Shin Law Office’s Corporate Attorneys Answer Frequently Asked Questions
Established, profitable corporations strive to work efficiently and quickly to edge out their competition. No doubt it is a cut-throat business world out there — winners and losers are made every single day. Knowing corporate law basics is vital.
It is important to make sure all of your business transactions are legally binding, recorded properly and ready to stand up against any type of litigation or challenge.
Corporate law attorneys do just that and so much more. They protect you and those who invest in your company, draw up contracts, advise on legal transactions and facilitate business growth via mergers and acquisitions. Your corporate attorney will harden your business against attack by preparing for and guarding against possible litigation and business pitfalls.
The Corporate Law Attorneys at Shin Law Office pride themselves on their attention to detail. This detail includes: Knowing when a company is at legal risk; Being versed in the latest legal challenges; Having the foresight to prepare for upcoming challenges.
Below are just a few of the most frequently asked questions we get when dealing with our new corporate clients.
Have additional questions? Schedule a No-Cost Consultation with one of our Northern Virginia Corporate Law Attorneys.
Q: How do I know if I need a corporate attorney?
Whenever you start a business, you should always look to consult with an attorney. It’s important to always remember things will never go the way you intend, so it’s important to try to minimize as many problems as you can before they begin.
Q: Do I need different corporate attorneys for specific legal actions?
When you want to do something highly specialized like mergers and acquisitions, then yes, a specialized attorney would be recommended. If your needs require something more basic, then an experienced corporate attorney should be able to accommodate all your needs.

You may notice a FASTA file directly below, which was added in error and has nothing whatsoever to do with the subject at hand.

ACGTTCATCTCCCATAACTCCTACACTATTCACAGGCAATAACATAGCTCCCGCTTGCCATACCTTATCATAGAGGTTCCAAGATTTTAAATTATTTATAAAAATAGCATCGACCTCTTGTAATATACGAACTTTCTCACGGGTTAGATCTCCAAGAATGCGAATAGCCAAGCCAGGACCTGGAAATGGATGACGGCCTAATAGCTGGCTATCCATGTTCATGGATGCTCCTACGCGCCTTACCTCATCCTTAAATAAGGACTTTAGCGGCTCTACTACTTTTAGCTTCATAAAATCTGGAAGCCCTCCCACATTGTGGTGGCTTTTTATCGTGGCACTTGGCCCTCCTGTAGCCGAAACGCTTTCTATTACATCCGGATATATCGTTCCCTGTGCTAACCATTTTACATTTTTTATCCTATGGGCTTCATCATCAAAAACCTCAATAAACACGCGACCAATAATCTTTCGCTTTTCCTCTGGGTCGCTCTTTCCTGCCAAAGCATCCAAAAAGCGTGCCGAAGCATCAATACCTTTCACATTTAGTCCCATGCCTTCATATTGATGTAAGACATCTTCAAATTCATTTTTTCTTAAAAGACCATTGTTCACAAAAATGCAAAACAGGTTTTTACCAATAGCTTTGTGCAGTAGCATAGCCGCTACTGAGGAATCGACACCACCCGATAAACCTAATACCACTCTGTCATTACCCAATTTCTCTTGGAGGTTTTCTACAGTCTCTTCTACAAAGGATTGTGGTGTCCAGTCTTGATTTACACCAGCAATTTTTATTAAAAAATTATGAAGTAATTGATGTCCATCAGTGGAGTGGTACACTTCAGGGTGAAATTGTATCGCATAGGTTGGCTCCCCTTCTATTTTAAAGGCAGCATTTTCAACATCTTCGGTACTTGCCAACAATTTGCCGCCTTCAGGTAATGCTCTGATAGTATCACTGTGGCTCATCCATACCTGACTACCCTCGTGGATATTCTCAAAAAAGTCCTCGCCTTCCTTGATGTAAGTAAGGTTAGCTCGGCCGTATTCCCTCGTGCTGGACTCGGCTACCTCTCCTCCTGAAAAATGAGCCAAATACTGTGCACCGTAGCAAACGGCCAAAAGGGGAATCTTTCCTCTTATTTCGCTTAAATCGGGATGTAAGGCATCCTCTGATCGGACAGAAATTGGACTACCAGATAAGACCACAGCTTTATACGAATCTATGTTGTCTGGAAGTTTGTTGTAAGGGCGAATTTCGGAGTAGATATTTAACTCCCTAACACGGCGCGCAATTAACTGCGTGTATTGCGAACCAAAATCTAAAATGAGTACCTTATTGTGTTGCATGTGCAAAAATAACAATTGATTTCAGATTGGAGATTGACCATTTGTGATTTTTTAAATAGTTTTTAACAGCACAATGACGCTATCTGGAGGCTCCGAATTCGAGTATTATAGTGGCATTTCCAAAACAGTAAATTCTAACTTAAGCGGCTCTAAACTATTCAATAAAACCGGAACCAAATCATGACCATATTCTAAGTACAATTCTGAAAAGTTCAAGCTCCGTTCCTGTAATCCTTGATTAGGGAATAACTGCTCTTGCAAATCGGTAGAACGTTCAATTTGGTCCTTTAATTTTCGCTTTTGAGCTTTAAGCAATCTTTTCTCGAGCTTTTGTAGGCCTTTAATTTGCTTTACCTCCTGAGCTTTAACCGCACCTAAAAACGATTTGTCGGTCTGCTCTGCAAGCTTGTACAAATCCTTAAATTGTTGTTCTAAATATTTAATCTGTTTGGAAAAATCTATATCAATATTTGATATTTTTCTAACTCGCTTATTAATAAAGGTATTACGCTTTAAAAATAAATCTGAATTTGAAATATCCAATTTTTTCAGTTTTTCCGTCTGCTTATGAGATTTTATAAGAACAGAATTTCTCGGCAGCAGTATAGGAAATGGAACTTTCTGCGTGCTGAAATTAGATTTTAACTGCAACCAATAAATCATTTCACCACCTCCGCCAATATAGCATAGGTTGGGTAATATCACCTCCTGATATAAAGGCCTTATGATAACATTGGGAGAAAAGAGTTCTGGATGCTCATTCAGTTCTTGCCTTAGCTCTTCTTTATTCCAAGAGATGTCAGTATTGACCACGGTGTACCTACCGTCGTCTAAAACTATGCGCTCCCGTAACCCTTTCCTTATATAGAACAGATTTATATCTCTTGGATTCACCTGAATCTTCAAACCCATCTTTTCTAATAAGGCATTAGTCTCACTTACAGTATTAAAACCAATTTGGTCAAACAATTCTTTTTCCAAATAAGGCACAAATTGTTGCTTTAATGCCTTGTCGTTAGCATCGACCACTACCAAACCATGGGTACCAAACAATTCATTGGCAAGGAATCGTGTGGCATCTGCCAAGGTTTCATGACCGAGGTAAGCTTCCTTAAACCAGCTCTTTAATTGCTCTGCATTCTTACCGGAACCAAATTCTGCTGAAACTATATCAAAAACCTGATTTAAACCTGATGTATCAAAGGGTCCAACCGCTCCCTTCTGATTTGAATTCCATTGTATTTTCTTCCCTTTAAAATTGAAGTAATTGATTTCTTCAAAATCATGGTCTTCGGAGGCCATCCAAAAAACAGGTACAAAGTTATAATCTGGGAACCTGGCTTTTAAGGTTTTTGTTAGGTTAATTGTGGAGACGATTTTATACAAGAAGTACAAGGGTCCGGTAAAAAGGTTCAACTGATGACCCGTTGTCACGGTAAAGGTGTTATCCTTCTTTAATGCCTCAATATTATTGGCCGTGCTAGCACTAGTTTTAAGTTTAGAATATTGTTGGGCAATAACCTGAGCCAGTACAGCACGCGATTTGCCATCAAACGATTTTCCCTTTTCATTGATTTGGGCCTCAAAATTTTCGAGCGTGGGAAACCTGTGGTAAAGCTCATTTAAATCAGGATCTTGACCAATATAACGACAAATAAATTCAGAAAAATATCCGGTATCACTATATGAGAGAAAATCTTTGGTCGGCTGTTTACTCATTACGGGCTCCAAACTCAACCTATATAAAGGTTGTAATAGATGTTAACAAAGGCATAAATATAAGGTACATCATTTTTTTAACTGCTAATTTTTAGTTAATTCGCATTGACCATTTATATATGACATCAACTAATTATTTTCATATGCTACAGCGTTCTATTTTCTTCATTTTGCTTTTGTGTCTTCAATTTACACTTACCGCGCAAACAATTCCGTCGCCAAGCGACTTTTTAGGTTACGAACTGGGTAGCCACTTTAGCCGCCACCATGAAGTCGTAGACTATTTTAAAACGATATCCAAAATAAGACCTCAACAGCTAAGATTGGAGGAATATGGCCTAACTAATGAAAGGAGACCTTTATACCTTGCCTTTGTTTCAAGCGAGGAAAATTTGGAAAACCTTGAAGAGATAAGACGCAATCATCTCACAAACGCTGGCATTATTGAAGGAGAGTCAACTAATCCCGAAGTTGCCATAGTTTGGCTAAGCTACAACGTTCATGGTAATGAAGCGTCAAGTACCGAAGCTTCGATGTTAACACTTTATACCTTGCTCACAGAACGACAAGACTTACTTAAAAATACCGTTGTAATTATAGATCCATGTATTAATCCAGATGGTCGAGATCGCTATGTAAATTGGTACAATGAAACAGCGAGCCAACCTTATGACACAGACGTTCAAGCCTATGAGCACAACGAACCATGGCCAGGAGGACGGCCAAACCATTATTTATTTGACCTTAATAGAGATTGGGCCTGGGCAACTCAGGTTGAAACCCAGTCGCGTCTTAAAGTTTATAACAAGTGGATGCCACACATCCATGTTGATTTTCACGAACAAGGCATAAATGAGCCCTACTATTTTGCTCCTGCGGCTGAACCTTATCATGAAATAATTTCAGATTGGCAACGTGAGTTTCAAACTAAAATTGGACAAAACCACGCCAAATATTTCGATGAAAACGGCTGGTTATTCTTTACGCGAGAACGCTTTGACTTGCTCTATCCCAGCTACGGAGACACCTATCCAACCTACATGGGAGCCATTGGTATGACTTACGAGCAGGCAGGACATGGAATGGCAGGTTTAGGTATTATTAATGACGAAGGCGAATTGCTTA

Q: What questions should I ask a corporate attorney before hiring?
All the questions you need to ask to address your needs.
You are the boss and you are the one with the goals and vision; it’s the attorney’s job to help you get to your goal.
Q: What are some of the basic legal documents I should have in place, as a corporation?
The bare minimum would be having all of your incorporating documents completed in addition to an Operating Agreement.
The Operating Agreement is essentially the “law of the land” for the company, and should be comprehensive to cover all possible issues you think may arise.
After you have those documents completed, it is worth looking into other documents (such as shareholder agreements, resolutions, etc.) to ensure all your business needs are covered.
Q: Why is it important for me to document official actions and keep business records?
This is critical because often times in litigation, the burden is on the business to produce information during litigation that can make or break a case.
For example, in a Minimum Wage action, all an employee needs to establish is a good cause basis for a claim of not being paid for his/her work.
It is then the company’s responsibility to produce records that prove otherwise. If a company cannot produce those documents, then the court will often take the word of the employee.
Q: What are the advantages of having a corporate attorney on retainer, vs. having one in house?
This will largely depend on your resources and how much dedication to legal matters your business demands.
If you feel like legal issues are few and far between, then having counsel on a retainer basis is usually recommended; however, if you believe that legal issues (good or bad) will be dealt with, or if you believe you will simply need sound legal advice in making business decisions, then having an in-house counsel (that is hired as an employee) may be the preferred method.
Q: I have a small corporation and don’t really have ‘shareholders’ other than myself and my spouse. Do I have to hold -- or atleast document in minutes -- a shareholder meeting?
This is always recommended. Even though your business may be a small corporation, it is always a good idea to make sure that your “corporate books” are always clean and organized.
Q: My business is classified as a C-Corp and it is growing! How do protect of all of my products and ideas from being taken by a competitor?
You may always try to trademark, patent or own your unique ideas and inventions!
Q: My business is a corporation - which protects me, as the business owner, from liability -- are there instances where those protections are set aside?
You can always be held personally liable through company actions if you engage in reckless or ill-intended actions that go beyond the scope of the duties of company. Additionally, you may be held liable for other actions under a doctrine called “piercing the corporate veil”.
- Contract Review
- Contract Updates
- Contract Creation
- Breach of Contract Action
- Partnership Agreement Reviews
- Revised Operating Agreements
- Shareholder Agreements
- Change in Corporate Structure
- Legal Actions to Recover Profits
- Acquisition of New Businesses
- Business Dissolution
- & More
- Corporate Formation
- LLC Matters
- Partnership Agreements
- Operating Agreements
- Shareholder Agreements
- & More